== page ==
Types of NGOs: By orientation and level of Operation

NGO types can be understood by their orientation and level of ooperation.
NGO types by orientation:

  • Charitable Orientation often involves a top-down paternalistic effort with little participation by the "beneficiaries". It includes NGOs with activities directed toward meeting the needs of the poor -distribution of food, clothing or medicine; provision of housing, transport, schools etc. Such NGOs may also undertake relief activities during a natural or man-made disaster.

  • Service Orientation includes NGOs with activities such as the provision of health, family pplanning or education services in which the programme is designed by the NGO and people are expected to participate in its impementation and in receiving the service.

  • Participatory Orientation is characterized by self-help projects where local people are involved particularly in the implementation of a project by contributing cash, tools, land, materials, labour etc. In the classical community development project, participation begins with the need definition and continues into the planning and implementation stages. Cooperatives often have a participatory orientation.

  • Empowering Orientation is where the aim is to help poor people develop a clearer understanding of the social, political and economic factors affecting their lives, and to strengthen their awareness of their own potential power to control their lives. Sometimes, these groups develop spontaneously aroud a problem or an issue, at other times outside workers from NGOs play a facilitating role in their development. In any case, there is maximum involvement of the people with NGOs acting as facilitators.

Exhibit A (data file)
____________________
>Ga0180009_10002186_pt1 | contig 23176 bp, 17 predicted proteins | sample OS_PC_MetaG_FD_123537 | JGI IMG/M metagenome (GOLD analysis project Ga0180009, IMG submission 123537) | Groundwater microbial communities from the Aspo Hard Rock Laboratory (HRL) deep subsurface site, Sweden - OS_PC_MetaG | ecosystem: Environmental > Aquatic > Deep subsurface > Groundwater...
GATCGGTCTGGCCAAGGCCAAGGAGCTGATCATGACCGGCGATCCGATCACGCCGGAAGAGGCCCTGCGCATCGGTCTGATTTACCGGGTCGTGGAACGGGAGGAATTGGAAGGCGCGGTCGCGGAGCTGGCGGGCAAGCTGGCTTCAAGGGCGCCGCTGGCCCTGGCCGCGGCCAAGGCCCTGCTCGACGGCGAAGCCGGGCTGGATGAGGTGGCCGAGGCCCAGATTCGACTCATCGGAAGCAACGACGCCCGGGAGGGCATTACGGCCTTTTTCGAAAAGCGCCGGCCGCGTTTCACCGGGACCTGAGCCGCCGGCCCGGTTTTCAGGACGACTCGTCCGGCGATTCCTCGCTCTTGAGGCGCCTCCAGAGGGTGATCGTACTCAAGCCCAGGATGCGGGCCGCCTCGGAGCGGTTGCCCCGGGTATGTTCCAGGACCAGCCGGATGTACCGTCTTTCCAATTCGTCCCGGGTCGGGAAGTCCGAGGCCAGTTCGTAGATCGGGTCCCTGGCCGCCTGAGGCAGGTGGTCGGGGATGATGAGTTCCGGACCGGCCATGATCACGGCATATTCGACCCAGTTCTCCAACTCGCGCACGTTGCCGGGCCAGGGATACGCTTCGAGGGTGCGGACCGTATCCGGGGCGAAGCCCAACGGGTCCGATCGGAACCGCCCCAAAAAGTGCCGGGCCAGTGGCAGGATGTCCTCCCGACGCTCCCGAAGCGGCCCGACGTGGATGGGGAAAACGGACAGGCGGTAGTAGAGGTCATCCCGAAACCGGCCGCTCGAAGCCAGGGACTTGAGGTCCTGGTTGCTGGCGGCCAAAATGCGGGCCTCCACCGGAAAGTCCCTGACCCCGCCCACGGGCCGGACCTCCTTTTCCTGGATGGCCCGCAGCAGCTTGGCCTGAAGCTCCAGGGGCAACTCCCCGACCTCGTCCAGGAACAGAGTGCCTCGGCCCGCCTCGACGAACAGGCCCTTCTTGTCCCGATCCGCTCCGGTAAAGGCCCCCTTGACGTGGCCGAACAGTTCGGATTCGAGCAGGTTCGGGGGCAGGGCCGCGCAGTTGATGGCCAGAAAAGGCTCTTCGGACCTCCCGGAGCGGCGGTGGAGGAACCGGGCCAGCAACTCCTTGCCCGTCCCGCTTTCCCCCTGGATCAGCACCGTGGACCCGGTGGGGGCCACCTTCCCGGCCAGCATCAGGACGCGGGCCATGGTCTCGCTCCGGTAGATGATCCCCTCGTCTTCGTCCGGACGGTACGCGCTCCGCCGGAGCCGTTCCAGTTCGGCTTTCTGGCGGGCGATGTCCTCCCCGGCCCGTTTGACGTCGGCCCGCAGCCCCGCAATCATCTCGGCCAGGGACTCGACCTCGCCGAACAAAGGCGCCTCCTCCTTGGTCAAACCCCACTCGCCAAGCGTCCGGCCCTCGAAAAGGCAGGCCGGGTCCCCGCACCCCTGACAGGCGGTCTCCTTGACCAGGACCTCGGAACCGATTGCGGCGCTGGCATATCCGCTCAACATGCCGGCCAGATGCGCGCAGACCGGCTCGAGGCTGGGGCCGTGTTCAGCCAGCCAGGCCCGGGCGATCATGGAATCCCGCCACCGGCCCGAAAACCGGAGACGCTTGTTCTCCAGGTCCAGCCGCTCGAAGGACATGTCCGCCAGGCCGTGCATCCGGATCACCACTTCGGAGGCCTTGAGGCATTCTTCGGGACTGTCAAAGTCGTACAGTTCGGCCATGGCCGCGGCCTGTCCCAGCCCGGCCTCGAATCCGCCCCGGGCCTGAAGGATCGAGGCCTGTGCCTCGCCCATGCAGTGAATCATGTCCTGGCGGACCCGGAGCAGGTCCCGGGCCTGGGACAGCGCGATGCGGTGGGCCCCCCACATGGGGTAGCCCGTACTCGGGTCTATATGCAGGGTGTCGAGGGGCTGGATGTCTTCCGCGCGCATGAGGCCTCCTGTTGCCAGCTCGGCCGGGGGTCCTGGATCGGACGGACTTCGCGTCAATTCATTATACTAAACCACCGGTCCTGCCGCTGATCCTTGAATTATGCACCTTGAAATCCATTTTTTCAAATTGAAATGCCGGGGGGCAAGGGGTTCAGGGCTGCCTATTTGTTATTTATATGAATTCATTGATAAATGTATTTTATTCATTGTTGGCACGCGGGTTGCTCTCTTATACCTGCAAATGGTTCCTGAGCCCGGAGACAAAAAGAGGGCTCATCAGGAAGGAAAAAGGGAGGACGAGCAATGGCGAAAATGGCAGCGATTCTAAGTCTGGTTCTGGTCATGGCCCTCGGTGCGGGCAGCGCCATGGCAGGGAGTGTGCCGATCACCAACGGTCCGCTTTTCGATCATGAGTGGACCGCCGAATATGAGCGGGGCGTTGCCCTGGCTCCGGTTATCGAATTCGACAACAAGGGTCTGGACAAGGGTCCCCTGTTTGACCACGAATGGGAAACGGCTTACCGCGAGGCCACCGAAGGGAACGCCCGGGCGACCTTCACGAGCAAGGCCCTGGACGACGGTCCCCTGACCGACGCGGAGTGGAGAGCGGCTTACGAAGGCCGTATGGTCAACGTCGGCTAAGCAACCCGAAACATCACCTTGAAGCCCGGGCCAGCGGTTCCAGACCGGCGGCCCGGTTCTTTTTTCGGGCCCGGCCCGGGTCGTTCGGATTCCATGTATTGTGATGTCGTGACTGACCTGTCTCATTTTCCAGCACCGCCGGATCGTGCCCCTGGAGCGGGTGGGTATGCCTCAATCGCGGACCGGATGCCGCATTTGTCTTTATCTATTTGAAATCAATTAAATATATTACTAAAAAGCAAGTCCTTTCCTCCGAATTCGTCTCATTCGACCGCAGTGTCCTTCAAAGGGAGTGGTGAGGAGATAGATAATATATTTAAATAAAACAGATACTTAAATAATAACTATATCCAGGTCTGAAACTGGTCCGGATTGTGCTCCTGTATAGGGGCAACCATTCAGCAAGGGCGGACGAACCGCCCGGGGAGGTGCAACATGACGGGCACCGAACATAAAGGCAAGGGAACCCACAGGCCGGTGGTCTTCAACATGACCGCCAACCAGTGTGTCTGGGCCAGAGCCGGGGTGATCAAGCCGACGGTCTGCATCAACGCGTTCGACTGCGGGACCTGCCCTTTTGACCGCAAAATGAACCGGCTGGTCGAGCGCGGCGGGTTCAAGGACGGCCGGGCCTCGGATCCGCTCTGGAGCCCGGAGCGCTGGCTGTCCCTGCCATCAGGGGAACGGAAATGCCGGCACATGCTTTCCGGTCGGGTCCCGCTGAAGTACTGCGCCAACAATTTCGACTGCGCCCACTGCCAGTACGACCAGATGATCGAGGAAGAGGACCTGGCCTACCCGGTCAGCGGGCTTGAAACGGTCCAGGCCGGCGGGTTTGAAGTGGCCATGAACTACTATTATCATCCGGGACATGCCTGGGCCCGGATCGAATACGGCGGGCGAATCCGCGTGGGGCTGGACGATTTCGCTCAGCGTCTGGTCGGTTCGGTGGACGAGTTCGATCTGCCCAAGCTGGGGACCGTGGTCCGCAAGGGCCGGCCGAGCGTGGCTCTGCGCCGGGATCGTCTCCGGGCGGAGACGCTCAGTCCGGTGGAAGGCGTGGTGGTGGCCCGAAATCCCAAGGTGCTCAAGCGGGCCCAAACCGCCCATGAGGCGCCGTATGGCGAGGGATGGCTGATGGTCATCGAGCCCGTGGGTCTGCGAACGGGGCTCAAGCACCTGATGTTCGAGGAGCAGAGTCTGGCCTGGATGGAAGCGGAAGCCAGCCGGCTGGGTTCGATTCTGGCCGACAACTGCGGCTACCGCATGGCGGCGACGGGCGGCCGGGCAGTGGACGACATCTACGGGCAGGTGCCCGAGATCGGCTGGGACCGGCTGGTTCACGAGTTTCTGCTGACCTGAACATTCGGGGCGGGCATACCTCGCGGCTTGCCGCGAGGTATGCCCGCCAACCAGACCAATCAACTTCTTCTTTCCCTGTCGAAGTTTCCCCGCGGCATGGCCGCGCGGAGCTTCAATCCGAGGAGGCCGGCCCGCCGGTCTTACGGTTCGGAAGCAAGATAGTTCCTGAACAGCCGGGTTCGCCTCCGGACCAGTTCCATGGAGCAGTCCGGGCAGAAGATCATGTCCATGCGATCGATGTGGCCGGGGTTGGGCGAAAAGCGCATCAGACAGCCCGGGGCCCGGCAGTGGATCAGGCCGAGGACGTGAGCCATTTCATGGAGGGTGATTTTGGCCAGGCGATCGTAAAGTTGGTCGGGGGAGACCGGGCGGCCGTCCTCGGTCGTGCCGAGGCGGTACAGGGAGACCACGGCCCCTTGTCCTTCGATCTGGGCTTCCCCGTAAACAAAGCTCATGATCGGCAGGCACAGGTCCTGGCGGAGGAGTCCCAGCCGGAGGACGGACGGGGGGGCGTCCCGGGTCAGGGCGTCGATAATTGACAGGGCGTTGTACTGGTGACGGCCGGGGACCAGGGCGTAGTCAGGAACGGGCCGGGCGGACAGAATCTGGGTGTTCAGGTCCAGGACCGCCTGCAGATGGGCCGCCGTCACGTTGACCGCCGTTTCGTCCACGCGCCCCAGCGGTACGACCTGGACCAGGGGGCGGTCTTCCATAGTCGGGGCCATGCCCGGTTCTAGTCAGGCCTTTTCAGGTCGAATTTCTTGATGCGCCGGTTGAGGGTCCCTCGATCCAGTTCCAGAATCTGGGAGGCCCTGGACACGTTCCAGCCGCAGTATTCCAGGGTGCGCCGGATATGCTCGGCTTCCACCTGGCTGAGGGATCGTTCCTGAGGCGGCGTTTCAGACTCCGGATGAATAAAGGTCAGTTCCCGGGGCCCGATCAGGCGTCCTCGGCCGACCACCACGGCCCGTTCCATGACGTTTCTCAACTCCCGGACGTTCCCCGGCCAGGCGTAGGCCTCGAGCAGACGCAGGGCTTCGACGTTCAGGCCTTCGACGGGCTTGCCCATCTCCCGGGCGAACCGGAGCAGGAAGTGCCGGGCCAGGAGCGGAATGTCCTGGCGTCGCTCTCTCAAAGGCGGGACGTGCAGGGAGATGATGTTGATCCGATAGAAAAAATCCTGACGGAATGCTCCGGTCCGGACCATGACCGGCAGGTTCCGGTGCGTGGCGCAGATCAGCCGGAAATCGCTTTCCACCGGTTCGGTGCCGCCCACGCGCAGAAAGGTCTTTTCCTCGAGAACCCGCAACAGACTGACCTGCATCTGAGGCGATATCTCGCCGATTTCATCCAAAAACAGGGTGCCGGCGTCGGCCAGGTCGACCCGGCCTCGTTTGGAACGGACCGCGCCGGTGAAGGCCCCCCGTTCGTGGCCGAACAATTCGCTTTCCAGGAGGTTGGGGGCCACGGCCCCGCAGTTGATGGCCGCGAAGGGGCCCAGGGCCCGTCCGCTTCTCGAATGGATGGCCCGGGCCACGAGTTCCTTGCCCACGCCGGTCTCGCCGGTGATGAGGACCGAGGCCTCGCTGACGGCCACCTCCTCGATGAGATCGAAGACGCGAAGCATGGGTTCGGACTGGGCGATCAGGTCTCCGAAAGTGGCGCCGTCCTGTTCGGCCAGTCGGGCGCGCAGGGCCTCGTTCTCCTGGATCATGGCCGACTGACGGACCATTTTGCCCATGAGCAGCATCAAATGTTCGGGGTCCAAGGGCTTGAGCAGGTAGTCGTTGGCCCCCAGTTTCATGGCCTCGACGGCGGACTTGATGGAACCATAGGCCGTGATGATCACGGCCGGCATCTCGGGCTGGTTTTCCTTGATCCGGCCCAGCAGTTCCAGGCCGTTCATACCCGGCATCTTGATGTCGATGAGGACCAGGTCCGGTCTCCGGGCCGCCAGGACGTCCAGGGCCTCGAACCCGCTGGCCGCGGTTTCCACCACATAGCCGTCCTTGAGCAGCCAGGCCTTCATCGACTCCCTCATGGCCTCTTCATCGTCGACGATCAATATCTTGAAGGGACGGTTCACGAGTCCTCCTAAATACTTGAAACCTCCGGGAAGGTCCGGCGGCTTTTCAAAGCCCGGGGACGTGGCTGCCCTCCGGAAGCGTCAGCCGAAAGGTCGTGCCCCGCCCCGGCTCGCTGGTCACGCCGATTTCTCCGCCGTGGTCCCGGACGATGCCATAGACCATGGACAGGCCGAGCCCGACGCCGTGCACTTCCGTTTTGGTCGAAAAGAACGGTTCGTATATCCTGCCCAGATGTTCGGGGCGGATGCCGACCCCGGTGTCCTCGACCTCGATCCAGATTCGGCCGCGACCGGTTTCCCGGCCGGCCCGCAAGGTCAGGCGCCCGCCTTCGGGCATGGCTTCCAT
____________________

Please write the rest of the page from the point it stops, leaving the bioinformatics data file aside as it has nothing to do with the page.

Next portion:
NGO Types by level of operation:

  • Community-based Organizations (CBOs) arise out of people's own initiatives. These can include sports clubs, women's organizations, neighbourhood organizations, religious or educational organizations. There are a large variety of these, some supported by NGOs, national or international NGOs, or bilateral or international agencies, and others independent of outside help. Some are devoted to rising the consciousness of the urban poor or helping them to understand their rights in gaining access to needed services while others are involved in providing such services.

  • Citywide Organizations include organizations such as the Rotary or lion's Club, chambers of commerce andindustry, coalitions of business, ethnic or educational groups and associations of community organizations. Some exist for other purposes, and become involved in helping the poor as one of many activities, while others are created for the specific purpose of helping the poor.

  • National NGOs include organizations such as the Red Cross, YMCAs/YWCAs, professional organizations etc. Some of these have state and cuty branches and assist local NGOs.

  • International NGOs range from secular gencies such as Redda BArna and Save the Children organizations, OXFAM, CARE, Ford and Rockefeller Foundations to religiously motivated groups. Their activities vary from mainly funding local NGOs, institutions and projects, to implementing the projects themselves.
Abstracted from - Cousins William, "Non-Governmental Initiatives" in ADB, The Urban Poor and Basic Infrastructure Services in Asia and the Pacific". Asian Development Bank, Manila, 1991

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Comments and suggestions:
Hari Srinivas - hsrinivas@gdrc.org